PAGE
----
I just updated my Elisp memoization function so
that it’s no longer a dirty hack. To work around the lack of closures,
due to the lack of lexical scope in Elisp, the original version used
uninterned symbols to store the look-up table. The new version in the
lexical-let, which does the same thing internally to fake
a closure. The new version in my dotfiles
repository uses the brand new
Emacs 24 lexical scoping.
It was “dirty” because it built a lambda function out of a list at run
time, taking advantage of the way Elisp currently handles
functions. The reason for this was that I wanted to inject the
original documentation string into the new function which can’t
normally be done when
lambda is used the correct way. When I updated
the function I fixed this as well. It uses a trick provided by Elisp,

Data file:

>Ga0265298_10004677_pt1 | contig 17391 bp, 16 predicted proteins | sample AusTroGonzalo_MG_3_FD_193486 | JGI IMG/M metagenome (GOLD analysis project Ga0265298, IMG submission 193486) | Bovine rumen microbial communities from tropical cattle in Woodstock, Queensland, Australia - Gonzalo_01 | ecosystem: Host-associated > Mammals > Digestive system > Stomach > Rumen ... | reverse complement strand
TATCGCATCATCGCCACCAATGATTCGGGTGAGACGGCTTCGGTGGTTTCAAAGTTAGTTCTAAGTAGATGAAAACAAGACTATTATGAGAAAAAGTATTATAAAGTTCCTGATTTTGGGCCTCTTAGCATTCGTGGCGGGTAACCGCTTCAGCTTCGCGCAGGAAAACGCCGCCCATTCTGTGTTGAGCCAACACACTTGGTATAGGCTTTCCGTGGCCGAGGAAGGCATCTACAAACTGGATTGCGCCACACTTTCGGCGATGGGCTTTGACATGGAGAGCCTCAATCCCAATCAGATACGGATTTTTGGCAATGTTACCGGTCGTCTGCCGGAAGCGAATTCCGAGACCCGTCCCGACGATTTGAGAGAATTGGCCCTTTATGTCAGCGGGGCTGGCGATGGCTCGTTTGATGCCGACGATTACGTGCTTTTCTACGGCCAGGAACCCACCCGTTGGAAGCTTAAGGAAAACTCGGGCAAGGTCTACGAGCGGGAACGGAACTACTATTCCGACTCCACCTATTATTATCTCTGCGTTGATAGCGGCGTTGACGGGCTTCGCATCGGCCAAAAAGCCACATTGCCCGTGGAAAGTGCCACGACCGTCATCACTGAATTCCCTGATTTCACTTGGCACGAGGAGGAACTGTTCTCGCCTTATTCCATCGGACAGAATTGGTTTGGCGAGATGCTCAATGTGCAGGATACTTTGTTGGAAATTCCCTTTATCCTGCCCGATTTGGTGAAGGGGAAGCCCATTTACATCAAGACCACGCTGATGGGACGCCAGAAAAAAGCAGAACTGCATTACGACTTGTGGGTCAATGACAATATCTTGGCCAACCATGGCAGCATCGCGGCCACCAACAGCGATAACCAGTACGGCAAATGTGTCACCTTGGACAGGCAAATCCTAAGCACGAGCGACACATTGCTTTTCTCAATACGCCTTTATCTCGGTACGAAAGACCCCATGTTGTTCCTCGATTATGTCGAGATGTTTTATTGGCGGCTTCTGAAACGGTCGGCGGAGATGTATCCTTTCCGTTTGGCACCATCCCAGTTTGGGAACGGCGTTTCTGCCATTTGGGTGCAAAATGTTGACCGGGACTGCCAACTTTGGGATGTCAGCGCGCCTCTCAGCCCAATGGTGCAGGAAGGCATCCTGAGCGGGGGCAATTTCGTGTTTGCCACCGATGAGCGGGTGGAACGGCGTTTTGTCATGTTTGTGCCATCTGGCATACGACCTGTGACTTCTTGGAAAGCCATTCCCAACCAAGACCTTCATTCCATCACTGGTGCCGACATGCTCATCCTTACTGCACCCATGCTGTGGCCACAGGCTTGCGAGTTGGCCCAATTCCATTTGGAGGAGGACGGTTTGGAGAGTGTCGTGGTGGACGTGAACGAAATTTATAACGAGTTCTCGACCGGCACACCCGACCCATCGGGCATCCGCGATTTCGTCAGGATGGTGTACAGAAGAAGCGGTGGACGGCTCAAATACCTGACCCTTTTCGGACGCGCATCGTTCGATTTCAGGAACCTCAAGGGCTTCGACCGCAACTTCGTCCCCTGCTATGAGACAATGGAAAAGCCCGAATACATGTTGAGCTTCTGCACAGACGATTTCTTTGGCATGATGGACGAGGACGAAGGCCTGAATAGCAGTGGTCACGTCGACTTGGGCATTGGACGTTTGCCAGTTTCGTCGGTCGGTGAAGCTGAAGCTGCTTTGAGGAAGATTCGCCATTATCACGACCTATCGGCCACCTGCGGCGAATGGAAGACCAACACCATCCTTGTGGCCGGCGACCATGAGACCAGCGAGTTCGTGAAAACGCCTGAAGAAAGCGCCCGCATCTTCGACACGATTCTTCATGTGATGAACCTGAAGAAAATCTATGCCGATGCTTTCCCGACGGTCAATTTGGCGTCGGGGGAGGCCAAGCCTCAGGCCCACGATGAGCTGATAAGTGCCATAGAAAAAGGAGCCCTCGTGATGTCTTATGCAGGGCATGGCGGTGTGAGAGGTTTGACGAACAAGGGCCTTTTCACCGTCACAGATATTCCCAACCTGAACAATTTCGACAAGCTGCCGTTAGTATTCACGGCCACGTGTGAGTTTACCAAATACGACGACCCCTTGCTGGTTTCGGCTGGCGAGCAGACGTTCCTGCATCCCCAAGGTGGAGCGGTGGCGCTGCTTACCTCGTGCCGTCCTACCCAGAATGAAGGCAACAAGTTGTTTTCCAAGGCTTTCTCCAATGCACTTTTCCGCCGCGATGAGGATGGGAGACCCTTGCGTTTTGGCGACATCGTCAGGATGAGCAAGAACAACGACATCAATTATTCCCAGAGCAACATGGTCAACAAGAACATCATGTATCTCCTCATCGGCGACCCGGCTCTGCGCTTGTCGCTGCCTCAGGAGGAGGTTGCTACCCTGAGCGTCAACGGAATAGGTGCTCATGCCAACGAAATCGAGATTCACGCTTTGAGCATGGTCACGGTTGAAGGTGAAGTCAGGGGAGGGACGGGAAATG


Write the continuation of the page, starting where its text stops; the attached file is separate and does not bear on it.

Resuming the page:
which is different than the Common Lisp way that I assumed.
Both Elisp and Common Lisp have a
documentation function for
programmatically accessing symbol documentation. The Elisp version
only provides function documentation, so it only accepts one
(defun foo ()
The Common Lisp version must be told what type of documentation to
return, such as
(documentation 'foo 'function)
As it might be expected, this is
setf-able! It’s possible to update
or modify documentation strings without needing to redefine the
(setf (documentation 'foo 'function) "New doc string.")
Unfortunately it’s not
setf-able in Elisp. Instead you can set the
function-documentation property of the symbol. The
function will prefer this over the string stored in the function
(put 'foo 'function-documentation "Foo updated.")
=> "Foo updated."
The downside is that this is a second place to put docstrings, leading
to surprising behavior for developers unaware of this hack.
(put 'foo 'function-documentation "Old docstring.")
(defun foo ()
=> "Old docstring."
This can be fixed by setting the symbol property for
(put 'foo 'function-documentation nil)
I prefer the Common Lisp method.